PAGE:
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HomeNewsLocal news50th St. Thomas International Regatta: Leads Lengthened, Leads Lost on Day Two

50th St. Thomas International Regatta: Leads Lengthened, Leads Lost on Day Two

Puerto Rico’s Francisco Velez, tactician on Giberto Rivera’s IC24, Urayo, perfectly summed up the challenge on Saturday and the first two days of the 50th St. Thomas International Regatta (STIR).

“Local knowledge usually is a big advantage. But now, with winds out of the West rather than East, something that is very unusual, everybody is lost. We are all finding our way. It levels the playing field,” says Velez of Team Urayo, which sits in 4th in the 15-boat, highly-competitive, one-design IC24 class, according to the press release.

Racing Recap

Urayo was one of nearly 40 boats with crews hailing from the Caribbean, U.S., and Ireland, which competed in one of six classes Saturday, the press release stated.

The USVI’s two-time Olympian, Cy Thompson, continues to lead in the IC24 class on Bill T. After nine races over two days, Thompson lengthened his lead to 22 points over second place PJ’s Magic Coffee Bus, a chartered IC24 driven by New Orlean’s Guy Williams, the release stated.

The USVI’s all- women’s IC24 team on Kate. (Photo by Dean Barnes)

There are two women’s teams sailing in the IC24 Class, a STIR first in this class, and something that matches a move towards greater equality for women in Olympic sailing and the debut of the first Women’s America’s Cup for AC37, which starts in August in Barcelona. The USA’s Lyzz Schwegler’s team on the chartered IC24, Black Pearl, is currently in ninth, while Kate, owned by the USVI’s Sarah Swan, is two points behind in 10th, the release stated. 

“It was super tough and shifty today,” said St. Thomas’ Emily Pearsall, who’s at the helm on Kate. “It was hard to be consistent. One race the left was favored, and the next race the right was favored. Plus, it’s an extremely competitive class.”

Of the team’s STIR entry, Pearsall adds, “Sarah (Swan) likes to promote women’s sailing and put together a team of all women from St. Thomas and St. John. Everybody had an opportunity to switch out and work in every position. On co-ed teams, women are usually in one position.”

Sailing aboard Kate as crew is Nini Champion. Two months ago, Champion and Lisa Rowland rowed as the only female pairs team in the 2023 Talisker Whiskey Atlantic Challenge, a 3,000 nm unassisted ocean row from La Gomera, Spain to English Harbour, Antigua. The duo set a new world record of 45 days, all while flying the USVI flag, according to the release.

In CSA Spinnaker Racing 1, the USA’s Sandra Askew’s Cape 31, Flying Jenny, moved into first over Marc Morris’ same-make ShotGunn. However, both teams are tied at 10 points apiece after three races today, it said.

Similarly, in CSA Spinnaker Racing 2, the USA’s Donald Nicholson’s J121 Apollo continued with flawless first-place finishes to pull ahead of second place the USA’s David Hensley on his J42, Trinity IV, by seven points, the release stated.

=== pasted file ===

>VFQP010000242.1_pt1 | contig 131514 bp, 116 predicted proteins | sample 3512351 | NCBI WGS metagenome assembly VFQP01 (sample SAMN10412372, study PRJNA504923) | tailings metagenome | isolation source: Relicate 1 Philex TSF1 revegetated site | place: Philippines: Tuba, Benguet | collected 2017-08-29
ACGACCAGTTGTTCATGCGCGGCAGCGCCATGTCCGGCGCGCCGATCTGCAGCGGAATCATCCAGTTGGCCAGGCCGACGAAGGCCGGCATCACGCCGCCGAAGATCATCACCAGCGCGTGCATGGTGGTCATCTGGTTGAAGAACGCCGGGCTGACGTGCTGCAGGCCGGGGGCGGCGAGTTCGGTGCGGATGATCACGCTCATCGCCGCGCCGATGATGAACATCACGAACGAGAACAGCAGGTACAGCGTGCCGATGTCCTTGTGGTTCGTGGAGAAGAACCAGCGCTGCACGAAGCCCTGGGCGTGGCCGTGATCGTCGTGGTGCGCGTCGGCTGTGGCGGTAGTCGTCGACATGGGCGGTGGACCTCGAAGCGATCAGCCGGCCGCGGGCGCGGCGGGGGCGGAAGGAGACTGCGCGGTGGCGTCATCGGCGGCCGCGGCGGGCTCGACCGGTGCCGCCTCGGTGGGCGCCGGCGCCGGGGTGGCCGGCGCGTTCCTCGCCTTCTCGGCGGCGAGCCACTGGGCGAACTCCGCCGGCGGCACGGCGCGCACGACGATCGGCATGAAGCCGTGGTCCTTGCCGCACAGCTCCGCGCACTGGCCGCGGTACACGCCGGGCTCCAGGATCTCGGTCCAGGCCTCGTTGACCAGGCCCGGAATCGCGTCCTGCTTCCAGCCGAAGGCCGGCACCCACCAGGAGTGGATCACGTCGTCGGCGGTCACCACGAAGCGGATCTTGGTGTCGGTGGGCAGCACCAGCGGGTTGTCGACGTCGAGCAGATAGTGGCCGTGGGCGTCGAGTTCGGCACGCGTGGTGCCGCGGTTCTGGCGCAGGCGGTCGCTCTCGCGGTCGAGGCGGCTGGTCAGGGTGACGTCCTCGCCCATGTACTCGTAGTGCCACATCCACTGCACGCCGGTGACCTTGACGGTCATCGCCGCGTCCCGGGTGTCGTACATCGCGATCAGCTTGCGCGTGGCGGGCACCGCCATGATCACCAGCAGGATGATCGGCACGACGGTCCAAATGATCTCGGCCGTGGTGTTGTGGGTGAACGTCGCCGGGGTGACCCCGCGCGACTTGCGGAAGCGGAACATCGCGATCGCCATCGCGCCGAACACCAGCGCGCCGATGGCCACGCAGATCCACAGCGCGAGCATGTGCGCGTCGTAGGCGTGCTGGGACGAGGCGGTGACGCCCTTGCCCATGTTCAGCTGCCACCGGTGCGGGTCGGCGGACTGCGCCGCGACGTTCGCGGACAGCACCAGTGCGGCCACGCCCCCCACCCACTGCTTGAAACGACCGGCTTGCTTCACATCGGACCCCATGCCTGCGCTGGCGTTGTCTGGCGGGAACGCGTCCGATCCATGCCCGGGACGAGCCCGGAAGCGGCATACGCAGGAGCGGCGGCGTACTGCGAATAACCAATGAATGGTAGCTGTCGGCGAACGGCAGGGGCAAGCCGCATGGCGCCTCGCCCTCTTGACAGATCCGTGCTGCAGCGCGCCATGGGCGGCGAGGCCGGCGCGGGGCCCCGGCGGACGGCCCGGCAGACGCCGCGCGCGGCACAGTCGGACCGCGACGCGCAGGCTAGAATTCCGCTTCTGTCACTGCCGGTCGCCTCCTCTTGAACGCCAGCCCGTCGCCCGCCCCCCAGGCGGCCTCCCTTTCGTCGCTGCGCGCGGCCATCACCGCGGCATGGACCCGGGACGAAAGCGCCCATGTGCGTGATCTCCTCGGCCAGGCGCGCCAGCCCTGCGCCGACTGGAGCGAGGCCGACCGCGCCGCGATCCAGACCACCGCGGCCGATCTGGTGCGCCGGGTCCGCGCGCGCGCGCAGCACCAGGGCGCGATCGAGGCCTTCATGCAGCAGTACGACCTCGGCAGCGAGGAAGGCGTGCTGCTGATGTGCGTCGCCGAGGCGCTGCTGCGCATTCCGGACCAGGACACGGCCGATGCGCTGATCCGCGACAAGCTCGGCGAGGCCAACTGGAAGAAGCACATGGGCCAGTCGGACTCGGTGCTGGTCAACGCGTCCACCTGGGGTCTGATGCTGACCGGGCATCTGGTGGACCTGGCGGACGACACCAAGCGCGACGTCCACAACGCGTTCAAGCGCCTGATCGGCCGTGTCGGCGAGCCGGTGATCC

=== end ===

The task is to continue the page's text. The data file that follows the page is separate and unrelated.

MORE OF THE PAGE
Melges 24s Team Island Water World and Exodus neck and neck. (Photo by Ingrid Abery)

In CSA Spinnaker Racing 3, the team on Puerto Rico’s Keki Figuero’s Melges 24, Exodus, pulled ahead of fellow Melges 24, Team Island Water World, driven by St. Maarten’s Berit Bus, by six points, the release stated.

“We were consistently ahead today,” said Kyle Fink, 22, from Puerto Rico, whose fellow crew aboard Exodus is father, Greg Fink. “They (Team Island Water World, a father-daughter team of St. Maarten’s Frits and Berit Bus, respectively) point higher, but we are faster. We also have more weight with six crew to their five. Plus, we practiced every other Saturday in Ponce for six months before STIR.”

In CSA Non-Spinnaker, the USVI’s Lawrence Aqui on his Dufour 40, Wild T’ing, also kept his lead and extended it to five points, over the USVI’s Stephen Schmidt on his Santa Cruz 70, Hotel California Too, according to the release.

The One-Design Hobie Wave Class took to the seas today for the first of two days of racing. In addition to IC24s, the St. Thomas Sailing Center, the racing arm of the St. Thomas Yacht Club, also charters Hobie Waves for STIR, it said.

“It’s way more fun. Plus, it was here, rigged and right on the beach,” said the USVI’s Chris Curreri, who has won the IC24 Class in STIR several times and now is at the top of the Hobie Wave scoreboard.”

Returning to race in this class again is the USA’s Mike Compton, who campaigned to represent the USVI in the 2028 Summer Olympics in the Windsurfing Class. Compton sits in third, the release stated.

From left, Tony Sanpere single-handed and Finn Hodgins and Will Zimmerman double-handed in Hobie Wave Class. (Photo by Ingrid Abery)

The Hobie Wave class is user-friendly to everyone from senior sailors like the USA’s Tony Sanpere, who raced Hobie 14s here in the early 1970s, to pre-teen Optimist dinghy sailors, the release stated.

“It’s a mix of learning new stuff every day and being competitive,” said Will Zimmerman, 12, from St. Thomas. He is racing double-handed with fellow islander Finn Hodgins, 11, it said.

STIR 2024 marked the first time 13-year-old USVI sailor Tori Aubain raced in a regatta. Aubain combined her Hobie Wave experience with fellow teen Mila Melbourne’s Opti and 420 knowledge to finish six races today in eighth, the release stated.

“It’s a new experience and I like new experiences,” says Aubain.

The third and final day of STIR racing is on Sunday.

Real-time results for STIR can be found here.

 

Related Link:

STIR Marks 50th Anniversary

 

 

 

 

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